Yet another feature of BGII is the annotated maps and journal. You can now have a section of your journal for writing in your own comments, or even write things in between the game-written entries yourself. This makes it nice to write down those mysterious little hints that never made it into the diary automatically. You may also annotate your map. There are some annotations that are written automatically, such as where the key shops are in towns etc., but you can add your own to mark the entrance of a level (no more searching for where the door is...yay!), and odd little mentions now and then. This is the feature everyone has been waiting for since the darn mine mazes in BG1.

Among the other graphics improvements is the high-res ability. Providing 50% more screen space (no more scrolling around for battles), 800x600 gives a much more refined, and larger view of the area. The game, although unsupported, also can handle 1024x768 if you force it in the config. On my little PII, 800x600 runs sluggish enough that I didn't bother trying out 1024x768, but for you Athlon and PIII owners, it's a definite must-do. Also, the character animations have bee refined quite a bit. Much smoother and many more frames, characters are much more life like. For the sake of speed, I dropped the frame rate and the animations down a bit, but on a faster system, you can have your graphics, and race-em too! The path finding is also greatly improved since BG, allowing a much higher number of nodes to be set. In many cases, you can actually click near the entrance, and the characters will arrive there rather than getting stuck in an alley or something. While they did get stuck a few times, namely in tight corridors, in general you'll save hours of frustration.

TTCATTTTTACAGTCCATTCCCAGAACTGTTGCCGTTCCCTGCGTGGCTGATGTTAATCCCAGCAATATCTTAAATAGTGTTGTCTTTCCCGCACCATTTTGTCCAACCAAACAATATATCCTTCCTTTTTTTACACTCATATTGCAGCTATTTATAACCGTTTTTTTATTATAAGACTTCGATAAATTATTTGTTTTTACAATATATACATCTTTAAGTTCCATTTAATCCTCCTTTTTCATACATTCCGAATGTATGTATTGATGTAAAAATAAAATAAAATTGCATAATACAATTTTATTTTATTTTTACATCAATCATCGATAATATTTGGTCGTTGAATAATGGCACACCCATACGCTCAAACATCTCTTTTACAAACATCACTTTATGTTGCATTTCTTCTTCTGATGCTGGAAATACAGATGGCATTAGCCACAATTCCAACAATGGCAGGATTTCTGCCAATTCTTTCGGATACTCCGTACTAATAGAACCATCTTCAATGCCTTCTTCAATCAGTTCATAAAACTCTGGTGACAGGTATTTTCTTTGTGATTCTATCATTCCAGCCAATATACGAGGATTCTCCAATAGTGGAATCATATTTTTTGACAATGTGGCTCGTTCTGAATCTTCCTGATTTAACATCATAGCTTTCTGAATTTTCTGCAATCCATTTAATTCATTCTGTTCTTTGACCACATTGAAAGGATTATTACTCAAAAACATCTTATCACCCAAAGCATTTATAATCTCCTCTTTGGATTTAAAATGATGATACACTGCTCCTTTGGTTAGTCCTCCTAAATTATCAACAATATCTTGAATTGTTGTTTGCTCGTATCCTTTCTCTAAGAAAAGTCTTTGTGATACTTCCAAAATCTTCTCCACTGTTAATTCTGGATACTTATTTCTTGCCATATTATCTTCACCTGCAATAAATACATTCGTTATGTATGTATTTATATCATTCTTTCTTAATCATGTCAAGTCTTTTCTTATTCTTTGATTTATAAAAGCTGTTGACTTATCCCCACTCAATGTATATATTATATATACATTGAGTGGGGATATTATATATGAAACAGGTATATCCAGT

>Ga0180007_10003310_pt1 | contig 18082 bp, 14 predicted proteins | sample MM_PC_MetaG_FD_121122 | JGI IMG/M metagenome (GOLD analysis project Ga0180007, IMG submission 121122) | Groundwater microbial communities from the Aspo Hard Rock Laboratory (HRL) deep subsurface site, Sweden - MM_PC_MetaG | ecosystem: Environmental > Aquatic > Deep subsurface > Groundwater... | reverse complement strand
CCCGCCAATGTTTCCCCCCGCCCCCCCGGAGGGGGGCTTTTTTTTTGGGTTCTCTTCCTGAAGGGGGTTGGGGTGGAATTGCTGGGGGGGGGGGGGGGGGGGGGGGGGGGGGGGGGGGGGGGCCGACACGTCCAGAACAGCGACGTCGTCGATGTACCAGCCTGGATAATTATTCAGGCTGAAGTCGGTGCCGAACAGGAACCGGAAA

Help! I'm being held down by green feelers, and I can't get up!
The global map screen
I'll take that as a no
More dark mage battles